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​​What’s wrong with my eyes, doc?

My father is currently receiving intravitreal (IVT) injections to treat his diabetic retinopathy. After the injection, he tends to complain about seeing “bubbles” in the eye and discomfort from soreness. Are these symptoms common? What are some of the dos and don’ts that he should take note of to reduce the symptoms?

The symptoms that your father have are common. Due to air trapped in the injection fluid, bubbles in the eyes may occur a few hours after the injection.

He may also experience floaters because of the movement of jelly in the eye — this may go on for a few weeks. Other common symptoms present in patients receiving IVT injections for diabetic retinopathy are:

Eye Redness

There may be redness at the point of injection, which may increase in size over a few days. This usually resolves in one to two weeks, and is harmless.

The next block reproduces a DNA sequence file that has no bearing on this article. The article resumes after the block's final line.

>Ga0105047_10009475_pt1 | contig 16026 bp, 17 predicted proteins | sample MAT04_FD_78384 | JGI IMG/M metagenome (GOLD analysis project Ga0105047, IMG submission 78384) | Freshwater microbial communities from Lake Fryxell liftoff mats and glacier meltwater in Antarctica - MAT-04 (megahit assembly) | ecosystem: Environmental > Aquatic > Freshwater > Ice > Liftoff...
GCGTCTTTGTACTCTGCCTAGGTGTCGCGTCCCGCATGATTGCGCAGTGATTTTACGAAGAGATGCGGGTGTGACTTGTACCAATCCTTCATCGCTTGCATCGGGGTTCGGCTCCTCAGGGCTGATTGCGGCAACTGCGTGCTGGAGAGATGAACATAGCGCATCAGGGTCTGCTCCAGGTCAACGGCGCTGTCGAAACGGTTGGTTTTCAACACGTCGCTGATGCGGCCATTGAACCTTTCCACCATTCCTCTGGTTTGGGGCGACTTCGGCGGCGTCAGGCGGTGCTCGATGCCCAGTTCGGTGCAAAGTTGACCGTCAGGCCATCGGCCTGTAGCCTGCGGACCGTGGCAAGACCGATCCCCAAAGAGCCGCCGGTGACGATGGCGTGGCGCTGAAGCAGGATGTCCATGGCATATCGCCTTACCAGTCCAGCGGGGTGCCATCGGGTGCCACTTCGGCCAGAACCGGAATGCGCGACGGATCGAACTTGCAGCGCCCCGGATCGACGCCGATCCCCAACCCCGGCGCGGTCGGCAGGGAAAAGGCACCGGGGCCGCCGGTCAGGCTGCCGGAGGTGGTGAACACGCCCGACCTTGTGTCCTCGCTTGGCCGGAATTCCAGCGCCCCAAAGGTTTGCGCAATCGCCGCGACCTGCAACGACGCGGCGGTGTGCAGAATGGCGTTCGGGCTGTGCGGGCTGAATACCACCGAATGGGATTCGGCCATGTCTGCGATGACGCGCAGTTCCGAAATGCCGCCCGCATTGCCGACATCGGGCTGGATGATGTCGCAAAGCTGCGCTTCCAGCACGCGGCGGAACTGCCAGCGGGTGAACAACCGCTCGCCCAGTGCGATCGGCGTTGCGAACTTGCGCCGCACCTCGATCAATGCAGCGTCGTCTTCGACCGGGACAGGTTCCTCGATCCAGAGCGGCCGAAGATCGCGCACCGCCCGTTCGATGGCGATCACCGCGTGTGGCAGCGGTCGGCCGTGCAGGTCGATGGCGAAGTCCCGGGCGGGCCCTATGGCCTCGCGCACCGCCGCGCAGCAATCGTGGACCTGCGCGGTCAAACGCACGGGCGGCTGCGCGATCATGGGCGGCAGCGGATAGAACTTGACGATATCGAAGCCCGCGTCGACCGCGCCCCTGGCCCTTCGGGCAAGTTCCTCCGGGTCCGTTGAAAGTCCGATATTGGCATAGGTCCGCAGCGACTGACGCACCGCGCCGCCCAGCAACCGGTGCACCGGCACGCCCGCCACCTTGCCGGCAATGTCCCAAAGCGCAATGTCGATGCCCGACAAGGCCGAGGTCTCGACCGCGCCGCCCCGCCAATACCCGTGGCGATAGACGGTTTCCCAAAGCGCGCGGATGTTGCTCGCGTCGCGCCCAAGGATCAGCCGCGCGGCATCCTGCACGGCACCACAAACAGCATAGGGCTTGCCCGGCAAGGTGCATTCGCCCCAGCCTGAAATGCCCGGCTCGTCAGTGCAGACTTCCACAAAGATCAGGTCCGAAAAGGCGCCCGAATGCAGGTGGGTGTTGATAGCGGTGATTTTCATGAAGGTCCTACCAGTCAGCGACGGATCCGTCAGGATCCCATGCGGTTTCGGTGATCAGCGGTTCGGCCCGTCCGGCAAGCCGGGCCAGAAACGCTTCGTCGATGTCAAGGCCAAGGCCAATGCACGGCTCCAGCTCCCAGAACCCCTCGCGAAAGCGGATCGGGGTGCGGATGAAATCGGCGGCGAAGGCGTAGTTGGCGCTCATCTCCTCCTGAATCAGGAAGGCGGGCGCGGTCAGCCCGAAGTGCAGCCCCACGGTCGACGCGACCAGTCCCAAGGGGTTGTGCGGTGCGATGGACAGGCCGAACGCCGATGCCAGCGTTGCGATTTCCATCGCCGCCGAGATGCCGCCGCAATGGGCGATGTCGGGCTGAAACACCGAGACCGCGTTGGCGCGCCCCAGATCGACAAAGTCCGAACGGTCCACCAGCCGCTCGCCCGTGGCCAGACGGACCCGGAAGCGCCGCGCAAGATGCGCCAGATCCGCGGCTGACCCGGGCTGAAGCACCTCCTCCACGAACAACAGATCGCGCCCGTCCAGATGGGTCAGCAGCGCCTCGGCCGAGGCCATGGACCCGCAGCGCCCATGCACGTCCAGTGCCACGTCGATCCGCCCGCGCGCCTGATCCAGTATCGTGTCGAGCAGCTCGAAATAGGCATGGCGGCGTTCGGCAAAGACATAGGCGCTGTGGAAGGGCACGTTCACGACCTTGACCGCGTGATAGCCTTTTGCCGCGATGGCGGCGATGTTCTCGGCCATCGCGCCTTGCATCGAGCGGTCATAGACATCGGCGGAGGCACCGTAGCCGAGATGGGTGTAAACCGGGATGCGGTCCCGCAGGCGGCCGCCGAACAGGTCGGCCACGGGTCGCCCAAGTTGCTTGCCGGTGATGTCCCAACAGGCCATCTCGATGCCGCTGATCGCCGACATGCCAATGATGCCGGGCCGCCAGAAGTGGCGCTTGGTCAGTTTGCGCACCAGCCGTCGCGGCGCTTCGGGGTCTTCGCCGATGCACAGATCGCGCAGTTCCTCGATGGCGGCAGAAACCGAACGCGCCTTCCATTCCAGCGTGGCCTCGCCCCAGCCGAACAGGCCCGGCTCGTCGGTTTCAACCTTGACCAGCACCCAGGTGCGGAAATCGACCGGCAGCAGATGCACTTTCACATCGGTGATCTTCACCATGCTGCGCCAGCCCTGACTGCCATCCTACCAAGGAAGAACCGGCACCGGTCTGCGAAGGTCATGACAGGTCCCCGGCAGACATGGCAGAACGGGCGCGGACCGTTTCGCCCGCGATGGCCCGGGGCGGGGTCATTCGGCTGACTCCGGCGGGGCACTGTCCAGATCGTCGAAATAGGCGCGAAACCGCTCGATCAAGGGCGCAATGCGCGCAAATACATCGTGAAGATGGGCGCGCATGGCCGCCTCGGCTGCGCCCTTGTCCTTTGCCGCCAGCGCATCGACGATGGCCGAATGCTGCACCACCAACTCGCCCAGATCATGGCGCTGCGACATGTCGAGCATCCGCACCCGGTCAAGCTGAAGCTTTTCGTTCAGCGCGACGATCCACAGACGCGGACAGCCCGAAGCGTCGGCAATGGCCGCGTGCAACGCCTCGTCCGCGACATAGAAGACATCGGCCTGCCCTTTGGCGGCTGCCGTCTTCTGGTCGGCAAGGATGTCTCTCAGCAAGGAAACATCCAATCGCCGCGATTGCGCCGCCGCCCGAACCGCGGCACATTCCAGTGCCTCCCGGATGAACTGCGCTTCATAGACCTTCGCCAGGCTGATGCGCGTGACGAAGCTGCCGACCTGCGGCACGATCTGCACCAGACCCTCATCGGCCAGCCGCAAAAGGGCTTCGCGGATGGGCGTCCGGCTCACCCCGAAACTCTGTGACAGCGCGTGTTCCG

Eye Discomfort

After the injection, the patient may experience soreness and grittiness, or foreign body sensation in the eye. This is caused by the sterilising agents used to prevent eye infection and may last a few days, especially for those with a sensitivity to the agents.

Prompt medical attention is necessary when the patient experiences the following:

  • Pain in the eye

  • Blurry or decreased vision

  • Sensitivity to light

  • Prolonged or worsening eye redness after the injection

  • Eye discharge

Do's and Don'ts

To ensure that your eye heals well after the IVT injection, here are some important advice to observe:

  • On injection day, do not rub or apply pressure on the eye, splash water into the eye, drive, swim, or wear contact lenses

  • Apply eye drops if prescribed

  • Wear sunglasses when you are outdoors

  • Watching television and normal computer usage can be carried out as per usual

  • Avoid water from entering eyes when you shower (up to one day after injection)


Associate Prof Ian Yeo
Deputy Medical Director (Education)
Senior Consultant, Medical & Surgical Retina Departments, SNEC